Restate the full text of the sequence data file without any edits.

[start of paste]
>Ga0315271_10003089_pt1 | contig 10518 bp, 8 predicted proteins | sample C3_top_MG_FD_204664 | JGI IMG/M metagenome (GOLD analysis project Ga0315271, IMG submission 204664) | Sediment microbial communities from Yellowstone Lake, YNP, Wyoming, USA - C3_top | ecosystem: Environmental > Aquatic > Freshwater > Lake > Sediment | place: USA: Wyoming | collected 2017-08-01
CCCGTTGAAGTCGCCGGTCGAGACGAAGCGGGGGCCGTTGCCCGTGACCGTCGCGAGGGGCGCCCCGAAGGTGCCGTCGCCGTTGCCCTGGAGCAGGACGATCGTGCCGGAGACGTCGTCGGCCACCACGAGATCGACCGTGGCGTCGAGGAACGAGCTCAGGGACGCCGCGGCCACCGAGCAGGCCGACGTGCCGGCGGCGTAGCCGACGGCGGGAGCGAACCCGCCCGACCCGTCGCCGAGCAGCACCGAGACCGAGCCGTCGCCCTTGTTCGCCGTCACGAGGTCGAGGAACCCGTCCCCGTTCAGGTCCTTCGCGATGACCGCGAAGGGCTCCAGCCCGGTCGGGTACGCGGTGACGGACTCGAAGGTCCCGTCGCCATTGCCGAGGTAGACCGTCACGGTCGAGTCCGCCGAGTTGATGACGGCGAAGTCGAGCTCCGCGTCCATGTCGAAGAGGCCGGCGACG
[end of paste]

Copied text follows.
>Ga0315271_10003089_pt1 | contig 10518 bp, 8 predicted proteins | sample C3_top_MG_FD_204664 | JGI IMG/M metagenome (GOLD analysis project Ga0315271, IMG submission 204664) | Sediment microbial communities from Yellowstone Lake, YNP, Wyoming, USA - C3_top | ecosystem: Environmental > Aquatic > Freshwater > Lake > Sediment | place: USA: Wyoming | collected 2017-08-01
CCCGTTGAAGTCGCCGGTCGAGACGAAGCGGGGGCCGTTGCCCGTGACCGTCGCGAGGGGCGCCCCGAAGGTGCCGTCGCCGTTGCCCTGGAGCAGGACGATCGTGCCGGAGACGTCGTCGGCCACCACGAGATCGACCGTGGCGTCGAGGAACGAGCTCAGGGACGCCGCGGCCACCGAGCAGGCCGACGTGCCGGCGGCGTAGCCGACGGCGGGAGCGAACCCGCCCGACCCGTCGCCGAGCAGCACCGAGACCGAGCCGTCGCCCTTGTTCGCCGTCACGAGGTCGAGGAACCCGTCCCCGTTCAGGTCCTTCGCGATGACCGCGAAGGGCTCCAGCCCGGTCGGGTACGCGGTGACGGACTCGAAGGTCCCGTCGCCATTGCCGAGGTAGACCGTCACGGTCGAGTCCGCCGAGTTGATGACGGCGAAGTCGAGCTCCGCGTCCATGTCGAAGAGGCCGGCGACG